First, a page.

AUSTIN (AP) — The Texas Lottery Commission is set to consider this week letting bingo halls in the state use electronic devices similar to slot machines.
The commission on Wednesday will discuss a proposal that would let bingo players use “video confirmation” to show whether pull-tag tickets, which are similar to lottery scratch-off tickets, are winners, the Fort Worth Star-Telegram reported.
Supporters say the proposal could draw more people to bingo halls, which would generate more money for Texas charities. But opponents say the machines will look and act much like slot machines, essentially bringing a form of casino-style gambling to Texas.
“This changes the gaming landscape in the state” and allows gaming like “we’ve never seen before,” said Rob Kohler, a consultant with the Dallas-based Christian Life Commission of the Baptist General Convention of Texas, which opposes increased gambling in the state.
Lottery officials say they don’t consider video confirmation an expansion of legalized gambling.
“Video confirmation is the graphic and dynamic representation of the outcome of a pull-tab ticket, but video confirmation has no role in determining the ticket’s outcome,” commission spokeswoman Kelly Cripe said in a statement.
Cripe said proposed rules would prevent the video machines from simulating “rolling or spinning wheels, dice or the play of casino-style games.”
Holly Taylor of Burleson told the newspaper she enjoys pull-tabs just as much, if not more, than bingo. And if the pull-tabs were displayed in an electronic game format, she thinks many bingo players would be happy with that as well.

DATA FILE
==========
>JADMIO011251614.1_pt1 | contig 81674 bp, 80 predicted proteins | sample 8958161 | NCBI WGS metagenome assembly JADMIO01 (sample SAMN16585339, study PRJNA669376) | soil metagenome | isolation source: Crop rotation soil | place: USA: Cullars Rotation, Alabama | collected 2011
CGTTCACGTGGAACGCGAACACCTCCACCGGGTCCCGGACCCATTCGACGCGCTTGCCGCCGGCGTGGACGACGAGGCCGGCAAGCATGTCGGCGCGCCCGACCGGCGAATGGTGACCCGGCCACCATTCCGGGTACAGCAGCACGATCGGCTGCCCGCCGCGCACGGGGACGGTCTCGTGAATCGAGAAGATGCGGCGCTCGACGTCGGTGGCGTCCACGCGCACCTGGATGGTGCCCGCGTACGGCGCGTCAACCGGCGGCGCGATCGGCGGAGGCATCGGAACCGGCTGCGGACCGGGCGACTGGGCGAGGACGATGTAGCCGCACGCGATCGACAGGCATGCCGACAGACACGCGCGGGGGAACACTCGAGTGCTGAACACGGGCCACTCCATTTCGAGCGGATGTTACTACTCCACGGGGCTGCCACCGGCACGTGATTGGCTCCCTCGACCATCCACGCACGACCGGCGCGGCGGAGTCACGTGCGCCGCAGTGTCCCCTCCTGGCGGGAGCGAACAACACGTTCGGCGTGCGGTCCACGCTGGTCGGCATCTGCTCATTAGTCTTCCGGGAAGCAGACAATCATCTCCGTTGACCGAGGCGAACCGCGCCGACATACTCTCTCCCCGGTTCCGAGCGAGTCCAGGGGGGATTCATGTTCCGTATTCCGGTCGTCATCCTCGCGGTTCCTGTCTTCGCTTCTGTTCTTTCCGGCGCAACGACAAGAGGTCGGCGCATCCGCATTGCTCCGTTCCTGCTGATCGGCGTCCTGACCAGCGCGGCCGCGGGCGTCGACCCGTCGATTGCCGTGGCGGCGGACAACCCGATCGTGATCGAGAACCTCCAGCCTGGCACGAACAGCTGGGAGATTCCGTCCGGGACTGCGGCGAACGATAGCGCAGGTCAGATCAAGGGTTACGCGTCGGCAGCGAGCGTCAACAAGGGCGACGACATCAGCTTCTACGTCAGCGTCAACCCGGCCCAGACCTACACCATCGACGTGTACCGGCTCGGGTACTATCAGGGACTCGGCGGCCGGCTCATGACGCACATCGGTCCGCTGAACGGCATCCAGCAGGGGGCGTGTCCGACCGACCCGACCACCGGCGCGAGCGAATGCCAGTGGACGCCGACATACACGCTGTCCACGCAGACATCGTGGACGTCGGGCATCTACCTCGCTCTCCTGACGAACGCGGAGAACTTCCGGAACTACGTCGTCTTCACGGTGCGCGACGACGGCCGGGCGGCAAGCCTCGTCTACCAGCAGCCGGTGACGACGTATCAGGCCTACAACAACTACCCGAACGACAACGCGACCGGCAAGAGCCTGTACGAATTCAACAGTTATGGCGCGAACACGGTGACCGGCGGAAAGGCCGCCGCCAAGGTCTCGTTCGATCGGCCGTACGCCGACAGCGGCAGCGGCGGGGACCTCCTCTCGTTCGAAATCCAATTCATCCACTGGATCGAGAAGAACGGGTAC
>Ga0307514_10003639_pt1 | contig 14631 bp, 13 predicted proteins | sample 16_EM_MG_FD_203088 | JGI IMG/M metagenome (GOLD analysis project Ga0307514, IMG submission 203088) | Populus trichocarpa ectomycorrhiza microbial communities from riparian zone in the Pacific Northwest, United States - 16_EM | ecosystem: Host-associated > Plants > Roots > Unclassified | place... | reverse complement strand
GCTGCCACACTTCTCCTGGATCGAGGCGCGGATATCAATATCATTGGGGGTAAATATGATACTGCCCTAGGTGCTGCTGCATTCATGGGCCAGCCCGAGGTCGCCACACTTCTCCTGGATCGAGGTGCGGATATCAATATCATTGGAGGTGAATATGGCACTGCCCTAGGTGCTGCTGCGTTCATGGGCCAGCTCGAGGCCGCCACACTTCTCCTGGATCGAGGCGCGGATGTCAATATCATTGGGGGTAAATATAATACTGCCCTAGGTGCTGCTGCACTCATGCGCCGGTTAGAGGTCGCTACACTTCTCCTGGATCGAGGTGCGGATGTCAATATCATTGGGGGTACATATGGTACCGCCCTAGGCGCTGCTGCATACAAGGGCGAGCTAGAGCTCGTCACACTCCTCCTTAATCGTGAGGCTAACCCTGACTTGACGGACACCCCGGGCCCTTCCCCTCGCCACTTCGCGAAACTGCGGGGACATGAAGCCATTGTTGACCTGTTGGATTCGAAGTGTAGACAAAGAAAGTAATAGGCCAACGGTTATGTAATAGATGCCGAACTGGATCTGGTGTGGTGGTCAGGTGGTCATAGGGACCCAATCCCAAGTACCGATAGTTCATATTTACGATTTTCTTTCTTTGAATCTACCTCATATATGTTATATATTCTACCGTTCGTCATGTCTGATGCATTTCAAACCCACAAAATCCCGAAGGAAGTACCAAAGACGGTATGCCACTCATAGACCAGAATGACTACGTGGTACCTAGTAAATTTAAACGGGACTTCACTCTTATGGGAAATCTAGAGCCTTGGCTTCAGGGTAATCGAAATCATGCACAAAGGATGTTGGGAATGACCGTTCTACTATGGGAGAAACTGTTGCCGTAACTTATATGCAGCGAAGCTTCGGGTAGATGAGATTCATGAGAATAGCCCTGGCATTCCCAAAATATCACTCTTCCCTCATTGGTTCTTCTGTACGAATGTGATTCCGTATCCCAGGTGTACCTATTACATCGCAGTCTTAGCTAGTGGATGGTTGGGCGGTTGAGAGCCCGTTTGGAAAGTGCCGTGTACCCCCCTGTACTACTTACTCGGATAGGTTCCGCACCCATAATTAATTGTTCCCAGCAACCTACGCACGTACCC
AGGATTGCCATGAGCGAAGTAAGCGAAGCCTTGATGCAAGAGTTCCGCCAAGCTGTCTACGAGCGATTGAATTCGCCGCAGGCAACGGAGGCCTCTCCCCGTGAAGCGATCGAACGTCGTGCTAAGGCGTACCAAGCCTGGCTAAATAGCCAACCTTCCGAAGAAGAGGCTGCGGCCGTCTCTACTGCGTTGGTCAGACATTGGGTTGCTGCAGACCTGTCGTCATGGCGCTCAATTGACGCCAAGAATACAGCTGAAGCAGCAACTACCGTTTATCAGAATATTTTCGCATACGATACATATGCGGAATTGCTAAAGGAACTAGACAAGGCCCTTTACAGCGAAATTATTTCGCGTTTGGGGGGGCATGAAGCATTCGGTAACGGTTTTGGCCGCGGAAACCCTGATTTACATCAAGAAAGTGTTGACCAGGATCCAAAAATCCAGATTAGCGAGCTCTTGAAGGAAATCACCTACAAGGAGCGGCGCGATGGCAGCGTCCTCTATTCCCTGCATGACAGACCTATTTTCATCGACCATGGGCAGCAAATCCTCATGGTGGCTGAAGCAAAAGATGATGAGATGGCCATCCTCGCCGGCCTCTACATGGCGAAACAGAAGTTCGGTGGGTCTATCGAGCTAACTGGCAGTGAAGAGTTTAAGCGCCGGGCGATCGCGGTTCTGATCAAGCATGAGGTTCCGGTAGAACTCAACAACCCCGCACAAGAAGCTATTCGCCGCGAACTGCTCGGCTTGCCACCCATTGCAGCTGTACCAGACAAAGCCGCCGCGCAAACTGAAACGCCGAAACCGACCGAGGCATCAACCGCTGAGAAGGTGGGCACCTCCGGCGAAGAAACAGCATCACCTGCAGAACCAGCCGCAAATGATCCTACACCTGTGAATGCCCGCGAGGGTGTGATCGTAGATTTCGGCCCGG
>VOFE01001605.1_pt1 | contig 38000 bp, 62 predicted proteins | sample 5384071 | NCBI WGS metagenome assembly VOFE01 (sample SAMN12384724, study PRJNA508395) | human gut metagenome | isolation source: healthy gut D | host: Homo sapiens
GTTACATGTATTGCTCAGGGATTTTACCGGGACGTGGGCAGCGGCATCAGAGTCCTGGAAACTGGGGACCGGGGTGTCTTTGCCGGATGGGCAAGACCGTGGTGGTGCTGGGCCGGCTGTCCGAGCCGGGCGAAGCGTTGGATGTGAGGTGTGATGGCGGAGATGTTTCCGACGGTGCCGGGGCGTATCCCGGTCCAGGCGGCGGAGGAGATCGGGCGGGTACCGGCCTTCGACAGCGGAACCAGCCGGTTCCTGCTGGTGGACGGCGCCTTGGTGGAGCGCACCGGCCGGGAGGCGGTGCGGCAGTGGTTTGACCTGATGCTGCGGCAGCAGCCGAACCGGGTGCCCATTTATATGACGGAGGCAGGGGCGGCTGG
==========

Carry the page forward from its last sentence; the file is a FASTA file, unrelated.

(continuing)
“If they were on the screen, even more people would buy them,” said Taylor, 43. “I think it would be more exciting.”
According to the most recent annual report from the Charitable Bingo Operations Division of the Lottery Commission, bingo sales in Texas reached an all-time high in 2011, topping $700 million, and more than $533 million was paid out to players.
Texas lawmakers approved state-regulated bingo in 1981 to raise money for charities. The bingo report shows that more than $1 billion has been paid to Texas charities through the game.
Currently on pull-tab tickets, players pull up tabs to reveal whether the card they bought was a winner. The proposal for video confirmation was submitted this year by K&B Sales and the Veterans of Foreign Wars-Department of Texas.
Electronic gaming devices have been an issue for more than a decade in Texas, as lawmakers have proposed allowing them, but the Legislature has rejected them.
Full Statement from Lottery Commission:
Pull-tab bingo games are played with paper tickets and are not played electronically. The proposed rule amendments for the April 16 Commission meeting would not authorize electronic pull-tab bingo tickets or the play of pull-tab tickets on an electronic device. The proposed amendments would allow pull-tab bingo players, at their option, to utilize video confirmation to reveal the pull-tab ticket’s outcome. Those players not wishing to utilize video confirmation may still determine if their pull-tab ticket is a winner by simply pulling the tab on the ticket.
Under the proposed amendments, all pull-tab tickets must still be constructed using paper materials and video confirmation must not be the exclusive method by which a pull-tab ticket’s outcome can be revealed. Per the proposed amendment, all video confirmation methods must be approved by the Commission. Video confirmation for event pull-tab tickets has been authorized since July of 2007. The proposed amendments would merely expand the rule to allow video-confirmation for instant pull-tab tickets.
These proposed amendments would not authorize slot machines, and they include language to prohibit any video confirmation that simulates or displays rolling or spinning wheels, dice, or the play of casino-style games, including slot machines. The Commission recognizes that the authorization of slot machines and electronic gaming devices are policy decisions to be determined by the Legislature.
Bingo electronic card-minding devices were authorized by the Texas Legislature in the 1990’s and have been utilized by licensed charitable organizations conducting bingo since that time. The proposed rule amendments are consistent with previous opinions issued by the Attorney General and consistent with current legislation.
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